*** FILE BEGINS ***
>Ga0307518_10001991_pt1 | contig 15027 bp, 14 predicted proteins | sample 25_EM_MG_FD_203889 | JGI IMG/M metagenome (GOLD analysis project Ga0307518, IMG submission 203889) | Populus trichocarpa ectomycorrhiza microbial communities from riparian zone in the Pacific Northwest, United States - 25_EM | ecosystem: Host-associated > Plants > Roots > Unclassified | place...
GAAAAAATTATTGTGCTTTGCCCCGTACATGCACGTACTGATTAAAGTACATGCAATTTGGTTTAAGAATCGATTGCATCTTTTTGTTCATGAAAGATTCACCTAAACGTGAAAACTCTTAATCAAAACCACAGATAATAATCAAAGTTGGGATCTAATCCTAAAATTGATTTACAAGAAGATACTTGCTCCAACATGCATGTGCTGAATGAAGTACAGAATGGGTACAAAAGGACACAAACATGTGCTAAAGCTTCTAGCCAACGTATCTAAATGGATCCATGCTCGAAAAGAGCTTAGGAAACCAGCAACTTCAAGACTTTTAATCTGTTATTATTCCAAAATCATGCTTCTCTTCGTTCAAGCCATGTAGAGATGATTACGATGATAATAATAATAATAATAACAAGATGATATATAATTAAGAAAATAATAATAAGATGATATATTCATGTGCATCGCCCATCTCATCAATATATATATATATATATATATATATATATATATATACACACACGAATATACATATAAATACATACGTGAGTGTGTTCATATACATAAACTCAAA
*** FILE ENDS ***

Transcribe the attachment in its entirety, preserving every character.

>Ga0307518_10001991_pt1 | contig 15027 bp, 14 predicted proteins | sample 25_EM_MG_FD_203889 | JGI IMG/M metagenome (GOLD analysis project Ga0307518, IMG submission 203889) | Populus trichocarpa ectomycorrhiza microbial communities from riparian zone in the Pacific Northwest, United States - 25_EM | ecosystem: Host-associated > Plants > Roots > Unclassified | place...
GAAAAAATTATTGTGCTTTGCCCCGTACATGCACGTACTGATTAAAGTACATGCAATTTGGTTTAAGAATCGATTGCATCTTTTTGTTCATGAAAGATTCACCTAAACGTGAAAACTCTTAATCAAAACCACAGATAATAATCAAAGTTGGGATCTAATCCTAAAATTGATTTACAAGAAGATACTTGCTCCAACATGCATGTGCTGAATGAAGTACAGAATGGGTACAAAAGGACACAAACATGTGCTAAAGCTTCTAGCCAACGTATCTAAATGGATCCATGCTCGAAAAGAGCTTAGGAAACCAGCAACTTCAAGACTTTTAATCTGTTATTATTCCAAAATCATGCTTCTCTTCGTTCAAGCCATGTAGAGATGATTACGATGATAATAATAATAATAATAACAAGATGATATATAATTAAGAAAATAATAATAAGATGATATATTCATGTGCATCGCCCATCTCATCAATATATATATATATATATATATATATATATATATATACACACACGAATATACATATAAATACATACGTGAGTGTGTTCATATACATAAACTCAAA